At the moment we’re all suffering from the collective amnesia of a few years ago about the economy.  That it actually works in cycles.  It goes up.  It goes down.

As ex-UK prime minister Gordon Brown said on various occasions in various versions “There will be no return to boom and bust”.

The relationship between pay and conditions in the public and private sectors in the UK is pretty much the same.

At the moment all the talk is of the conditions public sector workers enjoy.  Fat cat senior managers.  Annual salary increases.  Generous pensions.  Longer holidays.  And so on and so on.

Of course in the present downturn of the economic cycle much of this is true if you just take a snap shot today.

But if you take a longer view the picture’s not so simple.

I remember many times when public sector pay and conditions have fallen way behind the private sector.  It is sometimes well nigh impossible to recruit and retain skills of all sorts – from teachers to nurses, quantity surveyors to social workers, police officers to soldiers.

Friends working in the private sector even urged you to get out and join them before you fell irredeemably and permanently behind.

And I remember another friend who worked for a major oil company saying “There’s hardly anyone around the place over 50, the pension scheme’s so generous.  You can retire on 60% of your salary after 30 years.”  Phew, I could have done with that when I worked in the public sector.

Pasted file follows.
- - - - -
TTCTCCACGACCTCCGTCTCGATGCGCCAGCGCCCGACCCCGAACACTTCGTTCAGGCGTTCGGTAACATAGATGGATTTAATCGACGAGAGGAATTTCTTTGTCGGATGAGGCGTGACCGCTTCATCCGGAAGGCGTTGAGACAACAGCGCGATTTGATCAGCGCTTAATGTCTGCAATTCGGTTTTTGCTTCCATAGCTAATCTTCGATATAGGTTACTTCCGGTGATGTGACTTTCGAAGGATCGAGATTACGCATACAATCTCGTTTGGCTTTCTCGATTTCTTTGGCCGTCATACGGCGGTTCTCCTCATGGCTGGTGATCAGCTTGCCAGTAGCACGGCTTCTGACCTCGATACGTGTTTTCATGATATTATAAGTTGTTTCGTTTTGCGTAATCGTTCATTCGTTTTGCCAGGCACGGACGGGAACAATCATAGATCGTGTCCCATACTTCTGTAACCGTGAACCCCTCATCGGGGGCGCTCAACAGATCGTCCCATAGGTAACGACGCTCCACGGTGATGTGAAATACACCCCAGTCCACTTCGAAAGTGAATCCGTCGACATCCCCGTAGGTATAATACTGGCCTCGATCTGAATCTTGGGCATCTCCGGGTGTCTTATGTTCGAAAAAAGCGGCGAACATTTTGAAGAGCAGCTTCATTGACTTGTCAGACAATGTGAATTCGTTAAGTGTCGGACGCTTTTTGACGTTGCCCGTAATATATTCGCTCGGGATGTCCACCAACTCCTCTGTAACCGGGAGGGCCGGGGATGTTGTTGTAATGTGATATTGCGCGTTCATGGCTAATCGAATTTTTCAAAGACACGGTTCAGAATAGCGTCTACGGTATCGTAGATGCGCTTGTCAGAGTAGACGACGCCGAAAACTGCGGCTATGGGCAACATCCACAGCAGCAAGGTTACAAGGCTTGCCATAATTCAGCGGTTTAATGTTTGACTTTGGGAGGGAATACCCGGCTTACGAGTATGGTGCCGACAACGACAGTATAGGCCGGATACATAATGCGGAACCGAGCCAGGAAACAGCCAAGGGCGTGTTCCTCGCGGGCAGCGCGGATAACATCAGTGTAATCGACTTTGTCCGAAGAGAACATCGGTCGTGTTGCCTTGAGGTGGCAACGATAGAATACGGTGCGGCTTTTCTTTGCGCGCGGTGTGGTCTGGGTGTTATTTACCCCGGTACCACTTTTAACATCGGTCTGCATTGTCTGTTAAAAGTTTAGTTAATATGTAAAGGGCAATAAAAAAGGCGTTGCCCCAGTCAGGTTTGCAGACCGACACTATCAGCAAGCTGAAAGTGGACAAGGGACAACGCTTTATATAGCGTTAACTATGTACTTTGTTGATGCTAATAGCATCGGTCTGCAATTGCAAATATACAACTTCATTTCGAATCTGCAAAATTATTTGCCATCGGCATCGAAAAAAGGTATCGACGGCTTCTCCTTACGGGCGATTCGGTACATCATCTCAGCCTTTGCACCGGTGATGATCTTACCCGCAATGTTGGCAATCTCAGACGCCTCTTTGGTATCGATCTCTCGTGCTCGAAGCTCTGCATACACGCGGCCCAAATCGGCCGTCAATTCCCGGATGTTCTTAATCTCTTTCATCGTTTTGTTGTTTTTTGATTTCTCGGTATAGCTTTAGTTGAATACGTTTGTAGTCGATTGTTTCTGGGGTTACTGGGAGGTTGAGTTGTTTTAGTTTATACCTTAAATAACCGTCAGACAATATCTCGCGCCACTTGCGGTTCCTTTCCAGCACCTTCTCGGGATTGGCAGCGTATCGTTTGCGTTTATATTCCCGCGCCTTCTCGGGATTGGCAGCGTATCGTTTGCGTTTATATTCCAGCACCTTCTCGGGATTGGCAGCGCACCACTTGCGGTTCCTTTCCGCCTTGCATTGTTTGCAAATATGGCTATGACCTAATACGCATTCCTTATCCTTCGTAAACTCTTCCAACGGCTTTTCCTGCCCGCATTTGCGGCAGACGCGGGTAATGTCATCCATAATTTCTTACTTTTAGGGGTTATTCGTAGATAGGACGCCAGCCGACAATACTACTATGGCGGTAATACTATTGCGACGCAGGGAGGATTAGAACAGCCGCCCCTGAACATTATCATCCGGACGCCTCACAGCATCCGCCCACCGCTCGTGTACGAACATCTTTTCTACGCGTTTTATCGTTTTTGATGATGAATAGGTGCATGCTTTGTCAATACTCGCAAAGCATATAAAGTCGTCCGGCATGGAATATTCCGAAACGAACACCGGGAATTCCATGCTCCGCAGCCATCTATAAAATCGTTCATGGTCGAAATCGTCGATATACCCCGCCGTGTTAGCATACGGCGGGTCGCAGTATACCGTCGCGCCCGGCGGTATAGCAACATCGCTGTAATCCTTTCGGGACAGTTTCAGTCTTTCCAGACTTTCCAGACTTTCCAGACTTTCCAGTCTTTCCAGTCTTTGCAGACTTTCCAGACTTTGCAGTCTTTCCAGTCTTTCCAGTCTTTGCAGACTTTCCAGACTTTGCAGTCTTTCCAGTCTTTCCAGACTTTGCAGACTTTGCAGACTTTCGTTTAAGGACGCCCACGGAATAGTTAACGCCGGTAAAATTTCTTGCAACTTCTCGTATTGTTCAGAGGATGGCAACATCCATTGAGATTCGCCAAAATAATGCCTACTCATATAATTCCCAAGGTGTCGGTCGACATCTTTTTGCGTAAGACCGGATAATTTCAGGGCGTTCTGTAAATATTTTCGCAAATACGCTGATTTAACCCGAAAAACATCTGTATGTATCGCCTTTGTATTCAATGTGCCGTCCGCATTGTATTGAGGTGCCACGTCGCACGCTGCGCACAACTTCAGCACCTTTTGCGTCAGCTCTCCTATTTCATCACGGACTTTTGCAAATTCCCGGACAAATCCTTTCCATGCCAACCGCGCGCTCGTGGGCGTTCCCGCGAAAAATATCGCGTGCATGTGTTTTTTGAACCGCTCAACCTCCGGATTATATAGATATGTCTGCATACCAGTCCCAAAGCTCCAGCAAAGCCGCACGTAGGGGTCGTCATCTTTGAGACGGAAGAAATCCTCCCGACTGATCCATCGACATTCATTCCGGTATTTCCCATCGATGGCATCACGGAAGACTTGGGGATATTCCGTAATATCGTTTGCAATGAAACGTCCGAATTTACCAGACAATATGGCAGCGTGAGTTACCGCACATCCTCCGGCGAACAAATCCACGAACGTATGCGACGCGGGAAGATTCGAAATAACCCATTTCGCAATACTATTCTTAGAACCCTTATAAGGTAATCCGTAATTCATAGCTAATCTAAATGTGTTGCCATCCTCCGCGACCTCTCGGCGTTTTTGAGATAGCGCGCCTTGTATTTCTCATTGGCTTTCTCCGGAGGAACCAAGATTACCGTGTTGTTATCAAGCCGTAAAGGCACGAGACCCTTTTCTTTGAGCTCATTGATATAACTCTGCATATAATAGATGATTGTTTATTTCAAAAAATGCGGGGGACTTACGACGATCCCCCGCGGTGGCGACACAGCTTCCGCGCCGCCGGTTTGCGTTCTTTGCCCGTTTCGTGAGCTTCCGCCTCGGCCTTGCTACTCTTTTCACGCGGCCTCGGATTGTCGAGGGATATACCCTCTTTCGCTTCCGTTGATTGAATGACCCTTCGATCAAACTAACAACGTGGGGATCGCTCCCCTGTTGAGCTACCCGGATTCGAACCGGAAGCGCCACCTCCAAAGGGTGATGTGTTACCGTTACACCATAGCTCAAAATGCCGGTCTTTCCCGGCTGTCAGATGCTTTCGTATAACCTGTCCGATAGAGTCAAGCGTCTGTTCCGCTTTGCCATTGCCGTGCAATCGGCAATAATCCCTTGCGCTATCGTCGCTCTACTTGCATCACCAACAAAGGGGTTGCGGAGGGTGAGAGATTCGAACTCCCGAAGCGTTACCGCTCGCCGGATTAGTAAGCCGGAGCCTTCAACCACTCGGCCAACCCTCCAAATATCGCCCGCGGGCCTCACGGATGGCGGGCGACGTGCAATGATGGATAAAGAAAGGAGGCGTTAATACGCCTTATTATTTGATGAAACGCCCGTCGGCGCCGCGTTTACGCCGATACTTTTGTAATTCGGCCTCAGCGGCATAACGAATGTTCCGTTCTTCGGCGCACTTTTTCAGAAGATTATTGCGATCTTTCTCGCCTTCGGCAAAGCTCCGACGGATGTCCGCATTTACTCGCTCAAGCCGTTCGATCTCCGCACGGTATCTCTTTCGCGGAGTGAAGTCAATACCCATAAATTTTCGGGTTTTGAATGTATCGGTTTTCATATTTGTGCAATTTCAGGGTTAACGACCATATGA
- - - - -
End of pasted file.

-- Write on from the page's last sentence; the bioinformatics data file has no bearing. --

The truth of course is that like other aspects of the economy these things work in cycles.

It’s just that the cycles don’t move in the same direction at the same time.

  • Economy booms, private sector pay rates increase.  Public sector pay falls behind
  • To get and keep workers, public sector pay improves
  • Economy falters, private sector sheds workers (which it does much more easily than the public sector) and pegs pay rates
  • Public outrage at perceived higher public sector pay – economic downturn drives public sector pay down
  • Economy recovers…

And so on in a perpetual opposing dance.

As in so much else collective amnesia affects politicians, business people and the media.